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Income and Happiness: Getting the Debate Straight

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  • Andrew E. Clark

    (PSE - Paris School of Economics - ENPC - École des Ponts ParisTech - ENS Paris - École normale supérieure - Paris - PSL - Université Paris sciences et lettres - UP1 - Université Paris 1 Panthéon-Sorbonne - CNRS - Centre National de la Recherche Scientifique - EHESS - École des hautes études en sciences sociales - INRAE - Institut National de Recherche pour l’Agriculture, l’Alimentation et l’Environnement, PSE - Paris-Jourdan Sciences Economiques - CNRS - Centre National de la Recherche Scientifique - ENPC - École des Ponts ParisTech - EHESS - École des hautes études en sciences sociales - INRA - Institut National de la Recherche Agronomique - ENS Paris - École normale supérieure - Paris - PSL - Université Paris sciences et lettres, IZA - Institute for the Study of Labor - IZA)

Abstract

Carol Graham (2011) asks a really good question: does higher income go with greater happiness and, if so, under which conditions? It is perhaps difficult to under-estimate how central the answer to this question is to Social Science. In particular, if well-being is indeed relative in income, then greater GDP per capita will not necessarily raise average well-being in an economy. Somewhat less feted, yet to my mind just as important, is the fact that income comparisons of the kind that Carol Graham is talking about have enormous implications for the analysis of individual well-being. In a nutshell, standard Economic analysis says that we will buy a good (or supply hours of work, or do whatever it is that we do) up until the marginal benefit from doing so, what we Economists call marginal utility, equals the marginal cost (the price of the good, or the value of the hour of leisure foregone). We typically think that such consumption is subject to the Law of decreasing marginal utility: the more of a good you have, the less you value having one more unit of it. This explains why we all, at some point, stop buying cars, eating ice cream, buying shirts, and earning income in general: the marginal utility from doing so just isn't worth the marginal cost we have to pay. All well and good, but the kinds of comparisons that we are talking about here actually mount a serious challenge to this Law of decreasing marginal utility. If I compare to you, and you compare to me, then your buying an expensive car may increase my marginal utility of spending more on a new car. In general, my marginal utility of more income (or consumption) may rise with your income (or consumption). If this is the case, then your higher income will provide me with a greater incentive to increase my own income, which provides you with a greater incentive to increase your income, and so on ad infinitum. We are here then in the world of the rat race or the Arms Race. If I compare to you and you compare to me then the Law of decreasing marginal utility may well be weakened or indeed fail to hold at all. If so, we will all end up consuming too much, and not necessarily be any happier for it. Of course, the macroeconomic flipside of this is that greater income for all may not lead to greater happiness for all, as Dick Easterlin (1995) has pointed out. So these are very central questions indeed, from the points of view of understanding public policy and explaining individual consumption and labour-supply behaviours.1 They are well-worth studying, and indeed have led to what is now a considerable literature across the social sciences.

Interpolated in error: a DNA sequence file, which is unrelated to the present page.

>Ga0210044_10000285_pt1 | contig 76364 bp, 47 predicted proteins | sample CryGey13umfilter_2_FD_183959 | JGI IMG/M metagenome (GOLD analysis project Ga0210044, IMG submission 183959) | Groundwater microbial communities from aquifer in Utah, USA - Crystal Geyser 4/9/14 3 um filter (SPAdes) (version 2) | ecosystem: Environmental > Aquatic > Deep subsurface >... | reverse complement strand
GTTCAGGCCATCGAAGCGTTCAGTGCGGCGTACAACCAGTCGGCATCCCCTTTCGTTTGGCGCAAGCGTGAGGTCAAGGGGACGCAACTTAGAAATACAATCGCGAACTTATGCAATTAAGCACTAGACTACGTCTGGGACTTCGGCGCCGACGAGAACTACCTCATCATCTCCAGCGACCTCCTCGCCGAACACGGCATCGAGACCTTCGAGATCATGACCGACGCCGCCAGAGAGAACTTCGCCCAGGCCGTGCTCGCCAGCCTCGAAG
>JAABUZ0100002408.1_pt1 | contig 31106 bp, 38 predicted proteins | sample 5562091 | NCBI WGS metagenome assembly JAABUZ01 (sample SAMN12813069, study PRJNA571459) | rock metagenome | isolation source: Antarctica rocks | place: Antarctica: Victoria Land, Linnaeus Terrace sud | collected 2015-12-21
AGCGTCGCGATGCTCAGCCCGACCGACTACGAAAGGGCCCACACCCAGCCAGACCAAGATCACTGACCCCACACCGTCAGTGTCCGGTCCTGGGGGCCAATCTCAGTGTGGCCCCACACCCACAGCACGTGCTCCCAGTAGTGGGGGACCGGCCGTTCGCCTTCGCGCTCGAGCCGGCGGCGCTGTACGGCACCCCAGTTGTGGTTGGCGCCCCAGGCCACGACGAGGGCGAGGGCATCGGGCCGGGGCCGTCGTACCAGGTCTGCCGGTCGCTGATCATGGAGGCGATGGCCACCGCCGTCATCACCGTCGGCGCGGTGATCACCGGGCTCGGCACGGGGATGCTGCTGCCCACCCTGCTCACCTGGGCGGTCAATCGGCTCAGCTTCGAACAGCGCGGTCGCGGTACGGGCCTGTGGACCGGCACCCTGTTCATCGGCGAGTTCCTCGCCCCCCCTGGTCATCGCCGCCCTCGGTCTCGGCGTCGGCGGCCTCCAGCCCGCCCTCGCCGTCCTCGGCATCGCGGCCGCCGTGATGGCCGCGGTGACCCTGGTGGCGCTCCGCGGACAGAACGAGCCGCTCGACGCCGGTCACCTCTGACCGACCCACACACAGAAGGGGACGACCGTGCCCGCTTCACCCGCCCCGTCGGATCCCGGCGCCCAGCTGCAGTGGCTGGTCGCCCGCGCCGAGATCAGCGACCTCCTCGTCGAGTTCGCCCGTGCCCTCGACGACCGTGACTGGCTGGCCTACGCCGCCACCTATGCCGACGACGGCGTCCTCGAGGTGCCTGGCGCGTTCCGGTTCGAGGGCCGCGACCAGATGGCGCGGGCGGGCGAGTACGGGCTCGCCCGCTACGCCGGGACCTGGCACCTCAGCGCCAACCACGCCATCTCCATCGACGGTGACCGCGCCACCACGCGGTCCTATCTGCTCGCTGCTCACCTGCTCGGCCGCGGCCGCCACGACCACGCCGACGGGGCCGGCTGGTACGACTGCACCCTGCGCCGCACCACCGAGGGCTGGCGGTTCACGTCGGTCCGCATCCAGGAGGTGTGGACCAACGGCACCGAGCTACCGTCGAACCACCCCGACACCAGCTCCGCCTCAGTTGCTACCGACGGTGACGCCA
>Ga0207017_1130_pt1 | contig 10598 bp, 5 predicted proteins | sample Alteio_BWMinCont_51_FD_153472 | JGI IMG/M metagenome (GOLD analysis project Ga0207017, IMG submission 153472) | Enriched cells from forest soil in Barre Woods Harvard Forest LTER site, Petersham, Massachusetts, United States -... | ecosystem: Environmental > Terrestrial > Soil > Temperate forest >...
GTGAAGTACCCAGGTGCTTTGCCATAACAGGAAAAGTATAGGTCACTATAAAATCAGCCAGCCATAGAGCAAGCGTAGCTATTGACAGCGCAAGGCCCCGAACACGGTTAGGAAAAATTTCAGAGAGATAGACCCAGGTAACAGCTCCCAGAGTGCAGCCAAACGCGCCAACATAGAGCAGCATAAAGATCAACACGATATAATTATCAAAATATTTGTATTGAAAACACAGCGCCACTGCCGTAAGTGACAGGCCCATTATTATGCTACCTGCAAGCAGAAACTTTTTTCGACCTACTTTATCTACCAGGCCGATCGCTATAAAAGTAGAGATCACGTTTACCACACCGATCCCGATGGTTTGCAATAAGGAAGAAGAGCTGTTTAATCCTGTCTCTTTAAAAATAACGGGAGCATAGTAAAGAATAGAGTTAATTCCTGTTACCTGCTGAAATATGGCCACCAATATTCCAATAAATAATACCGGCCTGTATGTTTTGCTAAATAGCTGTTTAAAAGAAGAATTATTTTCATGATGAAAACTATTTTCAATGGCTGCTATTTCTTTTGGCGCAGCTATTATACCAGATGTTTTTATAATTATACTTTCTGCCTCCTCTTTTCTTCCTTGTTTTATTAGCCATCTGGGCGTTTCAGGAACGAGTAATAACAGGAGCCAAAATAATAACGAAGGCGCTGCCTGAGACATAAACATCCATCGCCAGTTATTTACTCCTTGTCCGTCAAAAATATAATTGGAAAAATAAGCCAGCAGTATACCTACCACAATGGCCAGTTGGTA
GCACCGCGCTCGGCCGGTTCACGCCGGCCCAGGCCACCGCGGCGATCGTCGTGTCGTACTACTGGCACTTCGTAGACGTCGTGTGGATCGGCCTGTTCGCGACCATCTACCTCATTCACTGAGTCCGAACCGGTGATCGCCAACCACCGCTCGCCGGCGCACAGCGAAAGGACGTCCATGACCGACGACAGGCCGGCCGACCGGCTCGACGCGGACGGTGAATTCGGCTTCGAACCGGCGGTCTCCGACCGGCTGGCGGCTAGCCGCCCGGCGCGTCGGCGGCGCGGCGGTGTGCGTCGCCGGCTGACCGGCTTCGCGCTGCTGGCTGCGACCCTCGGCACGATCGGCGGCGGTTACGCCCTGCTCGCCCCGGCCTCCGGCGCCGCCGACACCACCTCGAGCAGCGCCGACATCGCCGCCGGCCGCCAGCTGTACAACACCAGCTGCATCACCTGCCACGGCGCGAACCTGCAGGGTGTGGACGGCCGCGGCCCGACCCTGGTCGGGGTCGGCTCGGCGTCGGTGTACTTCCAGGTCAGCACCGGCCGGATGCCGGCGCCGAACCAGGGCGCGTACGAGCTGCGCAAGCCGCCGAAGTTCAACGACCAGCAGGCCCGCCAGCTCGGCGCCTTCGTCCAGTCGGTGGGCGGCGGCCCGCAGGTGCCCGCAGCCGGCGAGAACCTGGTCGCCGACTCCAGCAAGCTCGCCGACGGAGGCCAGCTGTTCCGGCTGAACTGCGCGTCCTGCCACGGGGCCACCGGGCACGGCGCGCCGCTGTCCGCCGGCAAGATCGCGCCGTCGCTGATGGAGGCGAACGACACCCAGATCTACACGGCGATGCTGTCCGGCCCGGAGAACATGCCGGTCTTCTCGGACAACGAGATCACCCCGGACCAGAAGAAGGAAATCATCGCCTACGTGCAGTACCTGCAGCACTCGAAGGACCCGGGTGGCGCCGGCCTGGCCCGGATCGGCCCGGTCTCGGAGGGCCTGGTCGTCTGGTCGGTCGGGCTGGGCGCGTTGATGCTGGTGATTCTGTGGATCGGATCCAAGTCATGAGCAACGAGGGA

Suggested Citation

  • Andrew E. Clark, 2011. "Income and Happiness: Getting the Debate Straight," Post-Print halshs-00654606, HAL.
  • Handle: RePEc:hal:journl:halshs-00654606
    DOI: 10.1007/s11482-011-9150-x
    Note: View the original document on HAL open archive server: https://halshs.archives-ouvertes.fr/halshs-00654606
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    Cited by:

    1. Alexandra Ganglmair-Wooliscroft & Ben Wooliscroft, 2019. "Well-Being and Everyday Ethical Consumption," Journal of Happiness Studies, Springer, vol. 20(1), pages 141-163, January.
    2. Tufan Ekici & Selda Koydemir, 2016. "Income Expectations and Happiness: Evidence from British Panel Data," Applied Research in Quality of Life, Springer;International Society for Quality-of-Life Studies, vol. 11(2), pages 539-552, June.
    3. Andrew E. Clark & Elena Stancanelli, 2016. "Individual Well-Being and the Allocation of Time Before and After the Boston Marathon Terrorist Bombing," PSE Working Papers hal-01302843, HAL.
    4. Clark, Andrew & Stancanelli, Elena, 2017. "Americans’ Responses to Terrorism and Mass-Shooting: Evidence from the American Time Use Survey and Well-Being Module," GLO Discussion Paper Series 26, Global Labor Organization (GLO).
    5. David Cantarero-Prieto & Marta Pascual-Sáez & Carla Blázquez-Fernández, 2018. "What is Happening with Quality of Life Among the Oldest People in Southern European Countries? An Empirical Approach Based on the SHARE Data," Social Indicators Research: An International and Interdisciplinary Journal for Quality-of-Life Measurement, Springer, vol. 140(3), pages 1195-1209, December.
    6. Kaiser, Caspar F. & Vendrik, Maarten C.M., 2018. "Different Versions of the Easterlin Paradox: New Evidence for European Countries," IZA Discussion Papers 11994, Institute of Labor Economics (IZA).
    7. Andrew E. Clark & Orla Doyle & Elena Stancanelli, 2017. "The Impact of Terrorism on Well-being: Evidence from the Boston Marathon Bombing," Working Papers 201717, School of Economics, University College Dublin.
    8. David Bayliss & Wendy Olsen & Pierre Walthery, 2017. "Well-Being During Recession in the UK," Applied Research in Quality of Life, Springer;International Society for Quality-of-Life Studies, vol. 12(2), pages 369-387, June.

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